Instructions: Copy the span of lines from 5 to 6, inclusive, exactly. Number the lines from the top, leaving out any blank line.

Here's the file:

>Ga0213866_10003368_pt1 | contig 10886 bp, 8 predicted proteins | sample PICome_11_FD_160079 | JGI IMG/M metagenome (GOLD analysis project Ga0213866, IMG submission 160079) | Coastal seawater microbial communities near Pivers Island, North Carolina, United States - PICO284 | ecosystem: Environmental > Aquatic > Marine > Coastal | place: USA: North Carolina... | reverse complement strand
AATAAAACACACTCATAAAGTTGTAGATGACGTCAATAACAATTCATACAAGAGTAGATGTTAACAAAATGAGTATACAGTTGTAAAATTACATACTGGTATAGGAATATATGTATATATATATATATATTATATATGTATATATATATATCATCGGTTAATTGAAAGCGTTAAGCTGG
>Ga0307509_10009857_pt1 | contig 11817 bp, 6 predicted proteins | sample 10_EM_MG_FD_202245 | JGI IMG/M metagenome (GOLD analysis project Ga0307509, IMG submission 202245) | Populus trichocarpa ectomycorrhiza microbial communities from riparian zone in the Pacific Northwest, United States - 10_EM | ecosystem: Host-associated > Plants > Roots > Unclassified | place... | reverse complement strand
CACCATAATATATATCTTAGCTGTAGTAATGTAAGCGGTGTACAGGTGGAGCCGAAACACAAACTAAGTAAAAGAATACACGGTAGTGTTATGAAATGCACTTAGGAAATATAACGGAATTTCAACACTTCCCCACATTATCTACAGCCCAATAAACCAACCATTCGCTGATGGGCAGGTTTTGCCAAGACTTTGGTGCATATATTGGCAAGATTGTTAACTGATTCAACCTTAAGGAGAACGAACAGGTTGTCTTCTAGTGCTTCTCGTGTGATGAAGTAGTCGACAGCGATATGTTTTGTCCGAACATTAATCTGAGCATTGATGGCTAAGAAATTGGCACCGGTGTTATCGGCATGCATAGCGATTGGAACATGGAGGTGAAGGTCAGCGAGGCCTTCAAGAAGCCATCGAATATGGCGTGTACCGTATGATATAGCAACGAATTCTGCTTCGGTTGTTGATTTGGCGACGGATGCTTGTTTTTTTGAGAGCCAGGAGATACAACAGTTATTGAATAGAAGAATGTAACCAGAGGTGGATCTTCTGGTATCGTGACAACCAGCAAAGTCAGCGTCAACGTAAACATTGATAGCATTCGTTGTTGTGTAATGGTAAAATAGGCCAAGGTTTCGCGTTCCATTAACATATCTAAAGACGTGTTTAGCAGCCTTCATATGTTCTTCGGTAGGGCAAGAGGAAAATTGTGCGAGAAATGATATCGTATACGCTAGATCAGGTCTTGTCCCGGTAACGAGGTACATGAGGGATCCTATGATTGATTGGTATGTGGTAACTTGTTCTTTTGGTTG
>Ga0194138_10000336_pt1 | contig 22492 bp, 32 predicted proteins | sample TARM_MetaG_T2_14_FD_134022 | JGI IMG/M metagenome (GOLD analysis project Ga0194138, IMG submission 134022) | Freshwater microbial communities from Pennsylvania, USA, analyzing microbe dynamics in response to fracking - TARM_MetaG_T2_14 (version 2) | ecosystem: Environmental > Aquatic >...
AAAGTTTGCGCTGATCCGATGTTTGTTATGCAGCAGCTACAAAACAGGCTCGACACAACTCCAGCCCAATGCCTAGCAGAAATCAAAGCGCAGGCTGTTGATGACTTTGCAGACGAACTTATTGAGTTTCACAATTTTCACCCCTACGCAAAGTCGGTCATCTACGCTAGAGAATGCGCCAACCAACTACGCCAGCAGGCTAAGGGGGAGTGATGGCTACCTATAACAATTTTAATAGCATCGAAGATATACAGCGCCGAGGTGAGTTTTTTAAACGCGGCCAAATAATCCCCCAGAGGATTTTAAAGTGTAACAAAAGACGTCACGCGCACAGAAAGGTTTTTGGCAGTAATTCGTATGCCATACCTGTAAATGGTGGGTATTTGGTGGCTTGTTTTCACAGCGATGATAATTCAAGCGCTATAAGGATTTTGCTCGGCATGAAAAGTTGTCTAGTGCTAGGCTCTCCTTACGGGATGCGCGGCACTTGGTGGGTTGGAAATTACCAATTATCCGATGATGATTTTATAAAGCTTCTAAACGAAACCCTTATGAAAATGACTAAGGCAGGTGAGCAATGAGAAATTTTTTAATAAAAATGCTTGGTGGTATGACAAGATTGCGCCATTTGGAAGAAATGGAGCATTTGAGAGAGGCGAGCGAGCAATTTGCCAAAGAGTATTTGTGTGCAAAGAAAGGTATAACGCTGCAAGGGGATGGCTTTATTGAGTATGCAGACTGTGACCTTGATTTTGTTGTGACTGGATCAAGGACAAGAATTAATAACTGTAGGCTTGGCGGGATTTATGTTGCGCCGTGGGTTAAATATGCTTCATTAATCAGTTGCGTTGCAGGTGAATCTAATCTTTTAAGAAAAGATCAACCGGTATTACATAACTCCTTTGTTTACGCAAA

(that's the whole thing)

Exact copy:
>Ga0194138_10000336_pt1 | contig 22492 bp, 32 predicted proteins | sample TARM_MetaG_T2_14_FD_134022 | JGI IMG/M metagenome (GOLD analysis project Ga0194138, IMG submission 134022) | Freshwater microbial communities from Pennsylvania, USA, analyzing microbe dynamics in response to fracking - TARM_MetaG_T2_14 (version 2) | ecosystem: Environmental > Aquatic >...
AAAGTTTGCGCTGATCCGATGTTTGTTATGCAGCAGCTACAAAACAGGCTCGACACAACTCCAGCCCAATGCCTAGCAGAAATCAAAGCGCAGGCTGTTGATGACTTTGCAGACGAACTTATTGAGTTTCACAATTTTCACCCCTACGCAAAGTCGGTCATCTACGCTAGAGAATGCGCCAACCAACTACGCCAGCAGGCTAAGGGGGAGTGATGGCTACCTATAACAATTTTAATAGCATCGAAGATATACAGCGCCGAGGTGAGTTTTTTAAACGCGGCCAAATAATCCCCCAGAGGATTTTAAAGTGTAACAAAAGACGTCACGCGCACAGAAAGGTTTTTGGCAGTAATTCGTATGCCATACCTGTAAATGGTGGGTATTTGGTGGCTTGTTTTCACAGCGATGATAATTCAAGCGCTATAAGGATTTTGCTCGGCATGAAAAGTTGTCTAGTGCTAGGCTCTCCTTACGGGATGCGCGGCACTTGGTGGGTTGGAAATTACCAATTATCCGATGATGATTTTATAAAGCTTCTAAACGAAACCCTTATGAAAATGACTAAGGCAGGTGAGCAATGAGAAATTTTTTAATAAAAATGCTTGGTGGTATGACAAGATTGCGCCATTTGGAAGAAATGGAGCATTTGAGAGAGGCGAGCGAGCAATTTGCCAAAGAGTATTTGTGTGCAAAGAAAGGTATAACGCTGCAAGGGGATGGCTTTATTGAGTATGCAGACTGTGACCTTGATTTTGTTGTGACTGGATCAAGGACAAGAATTAATAACTGTAGGCTTGGCGGGATTTATGTTGCGCCGTGGGTTAAATATGCTTCATTAATCAGTTGCGTTGCAGGTGAATCTAATCTTTTAAGAAAAGATCAACCGGTATTACATAACTCCTTTGTTTACGCAAA